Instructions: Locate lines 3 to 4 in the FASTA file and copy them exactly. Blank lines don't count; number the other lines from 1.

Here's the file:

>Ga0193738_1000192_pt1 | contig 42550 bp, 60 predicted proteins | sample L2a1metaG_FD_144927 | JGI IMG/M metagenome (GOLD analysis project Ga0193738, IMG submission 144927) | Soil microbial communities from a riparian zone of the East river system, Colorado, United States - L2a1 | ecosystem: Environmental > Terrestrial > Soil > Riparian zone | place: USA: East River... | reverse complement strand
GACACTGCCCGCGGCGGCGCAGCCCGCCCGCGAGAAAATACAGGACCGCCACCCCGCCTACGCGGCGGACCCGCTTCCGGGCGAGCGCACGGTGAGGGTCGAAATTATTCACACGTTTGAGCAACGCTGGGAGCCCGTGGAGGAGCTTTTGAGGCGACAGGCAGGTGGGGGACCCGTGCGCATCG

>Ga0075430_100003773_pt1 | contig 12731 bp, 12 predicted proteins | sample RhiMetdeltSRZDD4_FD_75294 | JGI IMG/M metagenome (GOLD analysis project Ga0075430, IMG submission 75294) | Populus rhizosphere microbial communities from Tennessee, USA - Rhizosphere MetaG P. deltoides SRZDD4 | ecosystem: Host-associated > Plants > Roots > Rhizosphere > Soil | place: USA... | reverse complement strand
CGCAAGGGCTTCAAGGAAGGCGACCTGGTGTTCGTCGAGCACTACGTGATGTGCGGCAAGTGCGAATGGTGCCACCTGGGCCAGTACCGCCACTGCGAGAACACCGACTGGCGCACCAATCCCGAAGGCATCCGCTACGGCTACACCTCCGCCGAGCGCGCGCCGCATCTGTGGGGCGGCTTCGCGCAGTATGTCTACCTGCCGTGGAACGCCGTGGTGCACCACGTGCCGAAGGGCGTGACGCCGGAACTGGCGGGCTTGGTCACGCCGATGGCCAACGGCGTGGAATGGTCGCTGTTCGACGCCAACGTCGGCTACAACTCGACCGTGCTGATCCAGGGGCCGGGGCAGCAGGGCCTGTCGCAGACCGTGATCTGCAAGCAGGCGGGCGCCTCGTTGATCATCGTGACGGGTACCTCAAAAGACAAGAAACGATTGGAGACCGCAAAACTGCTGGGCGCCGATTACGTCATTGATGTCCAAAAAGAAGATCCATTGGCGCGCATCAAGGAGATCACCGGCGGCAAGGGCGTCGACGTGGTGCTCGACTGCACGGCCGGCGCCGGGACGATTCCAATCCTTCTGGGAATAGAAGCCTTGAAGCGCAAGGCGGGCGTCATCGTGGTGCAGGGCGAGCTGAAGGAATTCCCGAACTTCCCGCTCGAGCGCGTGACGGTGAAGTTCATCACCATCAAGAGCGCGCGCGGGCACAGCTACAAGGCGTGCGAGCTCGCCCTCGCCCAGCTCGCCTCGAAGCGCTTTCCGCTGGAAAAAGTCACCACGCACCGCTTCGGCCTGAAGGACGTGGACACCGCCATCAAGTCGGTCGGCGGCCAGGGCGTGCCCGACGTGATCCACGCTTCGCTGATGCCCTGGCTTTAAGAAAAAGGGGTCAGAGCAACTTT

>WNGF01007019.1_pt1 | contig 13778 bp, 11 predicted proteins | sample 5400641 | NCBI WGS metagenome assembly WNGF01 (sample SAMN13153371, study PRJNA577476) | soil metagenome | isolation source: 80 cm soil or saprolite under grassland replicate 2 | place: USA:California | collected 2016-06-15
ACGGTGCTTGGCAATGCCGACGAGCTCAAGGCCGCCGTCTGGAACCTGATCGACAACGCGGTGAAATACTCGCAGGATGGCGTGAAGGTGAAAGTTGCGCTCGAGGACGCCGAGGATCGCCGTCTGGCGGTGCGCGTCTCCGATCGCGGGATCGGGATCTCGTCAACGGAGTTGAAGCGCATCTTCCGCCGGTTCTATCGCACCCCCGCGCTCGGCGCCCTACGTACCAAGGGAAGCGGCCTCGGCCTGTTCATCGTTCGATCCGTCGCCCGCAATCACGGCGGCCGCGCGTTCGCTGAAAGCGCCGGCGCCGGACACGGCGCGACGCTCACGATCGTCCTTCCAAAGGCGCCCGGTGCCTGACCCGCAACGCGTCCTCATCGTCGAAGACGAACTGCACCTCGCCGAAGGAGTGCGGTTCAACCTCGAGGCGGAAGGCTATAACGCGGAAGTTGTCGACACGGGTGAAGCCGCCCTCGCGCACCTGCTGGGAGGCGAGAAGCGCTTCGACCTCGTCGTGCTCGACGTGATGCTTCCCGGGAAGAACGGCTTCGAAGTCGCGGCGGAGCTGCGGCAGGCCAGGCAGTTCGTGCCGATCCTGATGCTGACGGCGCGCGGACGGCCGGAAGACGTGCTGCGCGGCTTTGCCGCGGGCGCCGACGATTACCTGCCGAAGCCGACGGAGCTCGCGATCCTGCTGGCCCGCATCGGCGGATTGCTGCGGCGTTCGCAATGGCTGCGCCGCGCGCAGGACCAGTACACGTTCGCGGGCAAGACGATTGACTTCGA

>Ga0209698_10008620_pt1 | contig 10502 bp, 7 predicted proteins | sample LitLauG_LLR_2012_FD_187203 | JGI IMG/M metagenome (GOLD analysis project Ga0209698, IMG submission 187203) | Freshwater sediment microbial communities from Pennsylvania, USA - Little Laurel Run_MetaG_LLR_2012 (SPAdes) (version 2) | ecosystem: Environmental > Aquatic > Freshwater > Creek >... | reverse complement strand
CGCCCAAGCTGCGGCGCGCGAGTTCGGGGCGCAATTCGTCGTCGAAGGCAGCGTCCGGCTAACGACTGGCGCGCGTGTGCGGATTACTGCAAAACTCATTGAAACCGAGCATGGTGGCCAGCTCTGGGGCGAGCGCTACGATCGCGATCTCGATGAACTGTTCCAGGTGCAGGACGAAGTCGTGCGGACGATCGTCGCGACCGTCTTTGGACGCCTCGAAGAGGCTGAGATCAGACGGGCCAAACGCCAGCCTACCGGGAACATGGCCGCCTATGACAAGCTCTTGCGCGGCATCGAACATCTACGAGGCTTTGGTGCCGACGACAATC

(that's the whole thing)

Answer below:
>Ga0075430_100003773_pt1 | contig 12731 bp, 12 predicted proteins | sample RhiMetdeltSRZDD4_FD_75294 | JGI IMG/M metagenome (GOLD analysis project Ga0075430, IMG submission 75294) | Populus rhizosphere microbial communities from Tennessee, USA - Rhizosphere MetaG P. deltoides SRZDD4 | ecosystem: Host-associated > Plants > Roots > Rhizosphere > Soil | place: USA... | reverse complement strand
CGCAAGGGCTTCAAGGAAGGCGACCTGGTGTTCGTCGAGCACTACGTGATGTGCGGCAAGTGCGAATGGTGCCACCTGGGCCAGTACCGCCACTGCGAGAACACCGACTGGCGCACCAATCCCGAAGGCATCCGCTACGGCTACACCTCCGCCGAGCGCGCGCCGCATCTGTGGGGCGGCTTCGCGCAGTATGTCTACCTGCCGTGGAACGCCGTGGTGCACCACGTGCCGAAGGGCGTGACGCCGGAACTGGCGGGCTTGGTCACGCCGATGGCCAACGGCGTGGAATGGTCGCTGTTCGACGCCAACGTCGGCTACAACTCGACCGTGCTGATCCAGGGGCCGGGGCAGCAGGGCCTGTCGCAGACCGTGATCTGCAAGCAGGCGGGCGCCTCGTTGATCATCGTGACGGGTACCTCAAAAGACAAGAAACGATTGGAGACCGCAAAACTGCTGGGCGCCGATTACGTCATTGATGTCCAAAAAGAAGATCCATTGGCGCGCATCAAGGAGATCACCGGCGGCAAGGGCGTCGACGTGGTGCTCGACTGCACGGCCGGCGCCGGGACGATTCCAATCCTTCTGGGAATAGAAGCCTTGAAGCGCAAGGCGGGCGTCATCGTGGTGCAGGGCGAGCTGAAGGAATTCCCGAACTTCCCGCTCGAGCGCGTGACGGTGAAGTTCATCACCATCAAGAGCGCGCGCGGGCACAGCTACAAGGCGTGCGAGCTCGCCCTCGCCCAGCTCGCCTCGAAGCGCTTTCCGCTGGAAAAAGTCACCACGCACCGCTTCGGCCTGAAGGACGTGGACACCGCCATCAAGTCGGTCGGCGGCCAGGGCGTGCCCGACGTGATCCACGCTTCGCTGATGCCCTGGCTTTAAGAAAAAGGGGTCAGAGCAACTTT